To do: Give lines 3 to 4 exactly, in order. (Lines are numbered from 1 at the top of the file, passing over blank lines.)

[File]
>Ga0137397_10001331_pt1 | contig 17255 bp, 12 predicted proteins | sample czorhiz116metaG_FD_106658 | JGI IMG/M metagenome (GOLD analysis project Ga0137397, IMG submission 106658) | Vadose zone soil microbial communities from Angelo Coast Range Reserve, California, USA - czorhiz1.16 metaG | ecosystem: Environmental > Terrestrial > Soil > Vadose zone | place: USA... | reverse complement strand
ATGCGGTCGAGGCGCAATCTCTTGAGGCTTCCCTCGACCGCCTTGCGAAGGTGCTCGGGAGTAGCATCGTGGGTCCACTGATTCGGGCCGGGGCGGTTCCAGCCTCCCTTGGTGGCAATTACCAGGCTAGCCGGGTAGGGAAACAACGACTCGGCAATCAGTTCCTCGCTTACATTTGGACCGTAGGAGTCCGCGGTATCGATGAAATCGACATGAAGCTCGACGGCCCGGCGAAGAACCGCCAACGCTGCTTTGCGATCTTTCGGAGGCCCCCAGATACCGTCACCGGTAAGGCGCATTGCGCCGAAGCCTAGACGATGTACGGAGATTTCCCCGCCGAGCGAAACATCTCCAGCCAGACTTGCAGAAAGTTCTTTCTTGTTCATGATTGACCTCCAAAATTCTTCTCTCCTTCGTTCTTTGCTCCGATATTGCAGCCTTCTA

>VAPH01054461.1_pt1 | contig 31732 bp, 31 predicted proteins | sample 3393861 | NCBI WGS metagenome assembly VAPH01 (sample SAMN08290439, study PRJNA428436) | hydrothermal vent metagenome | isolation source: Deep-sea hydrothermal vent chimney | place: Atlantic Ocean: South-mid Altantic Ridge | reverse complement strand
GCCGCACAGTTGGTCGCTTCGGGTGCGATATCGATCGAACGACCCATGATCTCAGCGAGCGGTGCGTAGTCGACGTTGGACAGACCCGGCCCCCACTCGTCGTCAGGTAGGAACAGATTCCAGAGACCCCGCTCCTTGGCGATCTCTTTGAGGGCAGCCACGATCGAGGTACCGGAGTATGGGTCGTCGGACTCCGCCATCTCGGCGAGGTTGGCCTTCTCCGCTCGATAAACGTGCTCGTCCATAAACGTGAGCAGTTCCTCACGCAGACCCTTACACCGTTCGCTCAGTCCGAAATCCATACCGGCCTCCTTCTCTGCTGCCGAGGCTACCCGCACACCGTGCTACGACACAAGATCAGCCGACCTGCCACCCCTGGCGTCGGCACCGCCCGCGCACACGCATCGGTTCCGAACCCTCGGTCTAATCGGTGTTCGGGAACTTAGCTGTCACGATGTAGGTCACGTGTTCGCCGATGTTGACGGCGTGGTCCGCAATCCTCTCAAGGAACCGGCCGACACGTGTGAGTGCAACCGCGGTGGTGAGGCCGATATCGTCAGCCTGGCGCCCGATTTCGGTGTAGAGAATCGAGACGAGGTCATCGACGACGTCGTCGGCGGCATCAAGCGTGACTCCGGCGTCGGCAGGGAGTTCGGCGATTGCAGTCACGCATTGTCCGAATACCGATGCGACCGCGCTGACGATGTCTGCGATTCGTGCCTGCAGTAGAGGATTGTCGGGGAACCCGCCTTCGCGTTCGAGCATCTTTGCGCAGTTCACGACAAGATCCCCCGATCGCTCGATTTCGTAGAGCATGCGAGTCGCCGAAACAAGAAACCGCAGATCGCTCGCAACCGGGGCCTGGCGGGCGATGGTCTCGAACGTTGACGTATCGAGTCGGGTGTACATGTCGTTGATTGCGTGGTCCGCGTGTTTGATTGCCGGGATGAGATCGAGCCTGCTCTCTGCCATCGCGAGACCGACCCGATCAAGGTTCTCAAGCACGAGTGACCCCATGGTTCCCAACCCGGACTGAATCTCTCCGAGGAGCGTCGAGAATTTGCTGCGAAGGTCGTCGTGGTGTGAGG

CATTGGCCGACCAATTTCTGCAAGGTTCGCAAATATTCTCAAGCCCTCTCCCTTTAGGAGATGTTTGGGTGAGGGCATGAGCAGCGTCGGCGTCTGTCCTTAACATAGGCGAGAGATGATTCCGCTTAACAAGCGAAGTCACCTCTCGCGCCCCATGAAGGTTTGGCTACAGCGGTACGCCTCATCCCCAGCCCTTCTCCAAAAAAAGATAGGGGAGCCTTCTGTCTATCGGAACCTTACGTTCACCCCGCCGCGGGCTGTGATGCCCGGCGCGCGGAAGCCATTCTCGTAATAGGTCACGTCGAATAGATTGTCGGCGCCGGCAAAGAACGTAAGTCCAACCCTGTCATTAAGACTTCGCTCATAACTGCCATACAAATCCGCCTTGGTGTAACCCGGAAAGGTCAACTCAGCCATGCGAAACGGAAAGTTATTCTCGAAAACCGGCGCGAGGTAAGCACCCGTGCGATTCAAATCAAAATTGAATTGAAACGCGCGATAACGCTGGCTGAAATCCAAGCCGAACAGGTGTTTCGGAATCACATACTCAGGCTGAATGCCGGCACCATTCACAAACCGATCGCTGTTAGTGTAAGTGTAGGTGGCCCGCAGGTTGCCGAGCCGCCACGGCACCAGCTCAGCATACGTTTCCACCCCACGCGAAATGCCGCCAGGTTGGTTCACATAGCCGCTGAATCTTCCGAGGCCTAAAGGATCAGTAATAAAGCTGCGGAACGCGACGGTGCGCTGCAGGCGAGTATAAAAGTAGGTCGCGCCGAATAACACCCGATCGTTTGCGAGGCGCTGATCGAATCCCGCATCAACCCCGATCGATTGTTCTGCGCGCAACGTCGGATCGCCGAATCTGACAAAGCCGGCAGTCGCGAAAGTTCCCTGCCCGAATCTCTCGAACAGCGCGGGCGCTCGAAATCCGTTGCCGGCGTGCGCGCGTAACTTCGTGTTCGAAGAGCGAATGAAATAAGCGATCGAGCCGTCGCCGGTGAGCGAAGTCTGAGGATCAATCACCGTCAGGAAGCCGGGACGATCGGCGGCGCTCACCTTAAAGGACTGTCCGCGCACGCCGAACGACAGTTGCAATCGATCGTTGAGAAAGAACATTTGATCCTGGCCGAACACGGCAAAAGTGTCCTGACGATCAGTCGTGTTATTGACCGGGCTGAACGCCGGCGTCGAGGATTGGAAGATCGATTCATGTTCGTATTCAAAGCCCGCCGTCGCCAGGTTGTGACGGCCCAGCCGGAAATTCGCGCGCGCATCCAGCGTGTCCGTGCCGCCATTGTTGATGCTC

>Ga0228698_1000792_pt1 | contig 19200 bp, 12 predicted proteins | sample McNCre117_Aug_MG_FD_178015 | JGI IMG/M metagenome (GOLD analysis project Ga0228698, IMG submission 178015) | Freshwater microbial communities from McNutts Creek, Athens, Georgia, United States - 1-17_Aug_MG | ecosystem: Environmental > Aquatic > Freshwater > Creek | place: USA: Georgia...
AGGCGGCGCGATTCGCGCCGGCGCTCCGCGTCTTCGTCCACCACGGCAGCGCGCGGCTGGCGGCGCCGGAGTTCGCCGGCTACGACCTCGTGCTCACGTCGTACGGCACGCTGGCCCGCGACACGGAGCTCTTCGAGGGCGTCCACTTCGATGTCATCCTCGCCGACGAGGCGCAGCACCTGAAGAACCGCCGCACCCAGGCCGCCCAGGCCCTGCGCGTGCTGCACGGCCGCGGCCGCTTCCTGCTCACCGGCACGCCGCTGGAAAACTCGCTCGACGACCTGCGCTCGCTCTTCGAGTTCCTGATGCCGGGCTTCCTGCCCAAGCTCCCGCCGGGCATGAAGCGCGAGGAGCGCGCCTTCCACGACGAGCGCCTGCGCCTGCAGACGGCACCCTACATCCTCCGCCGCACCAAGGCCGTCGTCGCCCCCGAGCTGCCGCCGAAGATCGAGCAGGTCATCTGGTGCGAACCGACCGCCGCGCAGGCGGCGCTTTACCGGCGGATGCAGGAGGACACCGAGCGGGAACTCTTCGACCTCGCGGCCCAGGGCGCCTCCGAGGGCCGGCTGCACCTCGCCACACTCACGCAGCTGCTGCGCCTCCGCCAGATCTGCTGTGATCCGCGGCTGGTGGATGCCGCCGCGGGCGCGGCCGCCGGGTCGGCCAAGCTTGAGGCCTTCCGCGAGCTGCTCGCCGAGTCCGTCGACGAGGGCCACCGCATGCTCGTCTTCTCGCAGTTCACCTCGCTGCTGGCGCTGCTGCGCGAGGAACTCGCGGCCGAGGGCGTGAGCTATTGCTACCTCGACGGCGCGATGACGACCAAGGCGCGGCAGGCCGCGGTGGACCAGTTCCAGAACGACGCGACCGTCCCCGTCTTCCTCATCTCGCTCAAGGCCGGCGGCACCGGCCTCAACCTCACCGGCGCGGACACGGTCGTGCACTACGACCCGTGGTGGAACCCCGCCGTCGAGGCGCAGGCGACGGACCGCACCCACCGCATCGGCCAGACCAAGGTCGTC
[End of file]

>VAPH01054461.1_pt1 | contig 31732 bp, 31 predicted proteins | sample 3393861 | NCBI WGS metagenome assembly VAPH01 (sample SAMN08290439, study PRJNA428436) | hydrothermal vent metagenome | isolation source: Deep-sea hydrothermal vent chimney | place: Atlantic Ocean: South-mid Altantic Ridge | reverse complement strand
GCCGCACAGTTGGTCGCTTCGGGTGCGATATCGATCGAACGACCCATGATCTCAGCGAGCGGTGCGTAGTCGACGTTGGACAGACCCGGCCCCCACTCGTCGTCAGGTAGGAACAGATTCCAGAGACCCCGCTCCTTGGCGATCTCTTTGAGGGCAGCCACGATCGAGGTACCGGAGTATGGGTCGTCGGACTCCGCCATCTCGGCGAGGTTGGCCTTCTCCGCTCGATAAACGTGCTCGTCCATAAACGTGAGCAGTTCCTCACGCAGACCCTTACACCGTTCGCTCAGTCCGAAATCCATACCGGCCTCCTTCTCTGCTGCCGAGGCTACCCGCACACCGTGCTACGACACAAGATCAGCCGACCTGCCACCCCTGGCGTCGGCACCGCCCGCGCACACGCATCGGTTCCGAACCCTCGGTCTAATCGGTGTTCGGGAACTTAGCTGTCACGATGTAGGTCACGTGTTCGCCGATGTTGACGGCGTGGTCCGCAATCCTCTCAAGGAACCGGCCGACACGTGTGAGTGCAACCGCGGTGGTGAGGCCGATATCGTCAGCCTGGCGCCCGATTTCGGTGTAGAGAATCGAGACGAGGTCATCGACGACGTCGTCGGCGGCATCAAGCGTGACTCCGGCGTCGGCAGGGAGTTCGGCGATTGCAGTCACGCATTGTCCGAATACCGATGCGACCGCGCTGACGATGTCTGCGATTCGTGCCTGCAGTAGAGGATTGTCGGGGAACCCGCCTTCGCGTTCGAGCATCTTTGCGCAGTTCACGACAAGATCCCCCGATCGCTCGATTTCGTAGAGCATGCGAGTCGCCGAAACAAGAAACCGCAGATCGCTCGCAACCGGGGCCTGGCGGGCGATGGTCTCGAACGTTGACGTATCGAGTCGGGTGTACATGTCGTTGATTGCGTGGTCCGCGTGTTTGATTGCCGGGATGAGATCGAGCCTGCTCTCTGCCATCGCGAGACCGACCCGATCAAGGTTCTCAAGCACGAGTGACCCCATGGTTCCCAACCCGGACTGAATCTCTCCGAGGAGCGTCGAGAATTTGCTGCGAAGGTCGTCGTGGTGTGAGG